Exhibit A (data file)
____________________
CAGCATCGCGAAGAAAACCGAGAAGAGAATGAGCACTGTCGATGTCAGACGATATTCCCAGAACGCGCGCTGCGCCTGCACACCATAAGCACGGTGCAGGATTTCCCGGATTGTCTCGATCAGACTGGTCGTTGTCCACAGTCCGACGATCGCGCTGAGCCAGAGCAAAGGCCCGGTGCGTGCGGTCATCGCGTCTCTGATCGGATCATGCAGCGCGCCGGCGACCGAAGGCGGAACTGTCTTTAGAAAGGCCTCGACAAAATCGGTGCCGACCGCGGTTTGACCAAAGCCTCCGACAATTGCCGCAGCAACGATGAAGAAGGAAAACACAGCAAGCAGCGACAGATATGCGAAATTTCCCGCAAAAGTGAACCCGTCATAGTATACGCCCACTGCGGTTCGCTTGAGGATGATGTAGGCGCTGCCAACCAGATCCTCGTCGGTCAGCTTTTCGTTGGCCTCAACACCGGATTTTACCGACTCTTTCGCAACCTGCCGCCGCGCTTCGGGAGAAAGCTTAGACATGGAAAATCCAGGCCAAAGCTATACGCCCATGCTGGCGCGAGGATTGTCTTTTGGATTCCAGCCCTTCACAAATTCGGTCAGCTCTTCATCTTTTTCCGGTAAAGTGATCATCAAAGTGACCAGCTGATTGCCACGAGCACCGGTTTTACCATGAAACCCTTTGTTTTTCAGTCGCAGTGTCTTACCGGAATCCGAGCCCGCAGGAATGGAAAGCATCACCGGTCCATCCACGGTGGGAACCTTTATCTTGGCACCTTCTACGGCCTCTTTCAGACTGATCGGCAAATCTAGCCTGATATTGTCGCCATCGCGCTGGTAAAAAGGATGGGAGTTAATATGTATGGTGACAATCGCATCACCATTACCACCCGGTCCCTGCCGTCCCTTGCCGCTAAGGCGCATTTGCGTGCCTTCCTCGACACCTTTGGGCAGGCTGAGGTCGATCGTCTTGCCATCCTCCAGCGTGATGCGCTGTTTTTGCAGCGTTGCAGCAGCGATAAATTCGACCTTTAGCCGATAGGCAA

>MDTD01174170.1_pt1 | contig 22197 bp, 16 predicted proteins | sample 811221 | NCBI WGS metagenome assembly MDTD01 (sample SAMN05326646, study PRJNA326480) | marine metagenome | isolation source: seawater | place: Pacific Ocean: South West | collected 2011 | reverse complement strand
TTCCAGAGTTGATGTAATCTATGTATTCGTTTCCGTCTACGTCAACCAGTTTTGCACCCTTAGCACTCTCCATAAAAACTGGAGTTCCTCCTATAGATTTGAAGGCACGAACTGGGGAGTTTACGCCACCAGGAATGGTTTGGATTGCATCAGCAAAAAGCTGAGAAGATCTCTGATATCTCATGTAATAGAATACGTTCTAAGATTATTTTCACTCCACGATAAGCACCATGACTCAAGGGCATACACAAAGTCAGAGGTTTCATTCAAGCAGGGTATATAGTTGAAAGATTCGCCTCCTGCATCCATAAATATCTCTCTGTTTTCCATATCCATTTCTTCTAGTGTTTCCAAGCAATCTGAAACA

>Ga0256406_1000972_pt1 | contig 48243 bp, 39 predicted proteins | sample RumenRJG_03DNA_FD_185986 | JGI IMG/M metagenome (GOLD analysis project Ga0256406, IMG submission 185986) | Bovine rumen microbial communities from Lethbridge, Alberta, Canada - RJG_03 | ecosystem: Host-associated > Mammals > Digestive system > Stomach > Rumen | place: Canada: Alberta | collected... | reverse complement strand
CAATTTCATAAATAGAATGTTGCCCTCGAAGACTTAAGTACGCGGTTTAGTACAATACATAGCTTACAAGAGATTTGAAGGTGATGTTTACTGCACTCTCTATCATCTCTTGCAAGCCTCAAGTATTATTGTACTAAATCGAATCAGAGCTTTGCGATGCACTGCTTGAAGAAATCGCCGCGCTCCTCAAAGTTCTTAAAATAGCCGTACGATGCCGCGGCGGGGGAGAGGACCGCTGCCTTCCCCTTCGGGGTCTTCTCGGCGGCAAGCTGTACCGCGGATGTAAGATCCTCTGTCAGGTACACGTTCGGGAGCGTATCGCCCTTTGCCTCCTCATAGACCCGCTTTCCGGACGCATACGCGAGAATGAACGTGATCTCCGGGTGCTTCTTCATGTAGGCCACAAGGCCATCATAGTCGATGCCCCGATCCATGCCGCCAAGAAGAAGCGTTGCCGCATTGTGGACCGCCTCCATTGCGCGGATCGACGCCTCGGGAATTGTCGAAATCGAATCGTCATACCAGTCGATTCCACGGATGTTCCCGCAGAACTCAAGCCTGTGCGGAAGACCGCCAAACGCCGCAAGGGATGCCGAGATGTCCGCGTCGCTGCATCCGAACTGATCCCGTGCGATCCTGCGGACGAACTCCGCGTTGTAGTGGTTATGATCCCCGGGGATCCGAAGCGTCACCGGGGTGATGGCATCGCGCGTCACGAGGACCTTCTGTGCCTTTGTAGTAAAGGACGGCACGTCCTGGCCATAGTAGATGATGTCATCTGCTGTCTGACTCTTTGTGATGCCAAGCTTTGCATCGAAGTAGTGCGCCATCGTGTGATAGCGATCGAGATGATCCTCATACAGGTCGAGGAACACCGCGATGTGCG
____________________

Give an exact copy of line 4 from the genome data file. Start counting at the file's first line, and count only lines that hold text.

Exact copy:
>Ga0256406_1000972_pt1 | contig 48243 bp, 39 predicted proteins | sample RumenRJG_03DNA_FD_185986 | JGI IMG/M metagenome (GOLD analysis project Ga0256406, IMG submission 185986) | Bovine rumen microbial communities from Lethbridge, Alberta, Canada - RJG_03 | ecosystem: Host-associated > Mammals > Digestive system > Stomach > Rumen | place: Canada: Alberta | collected... | reverse complement strand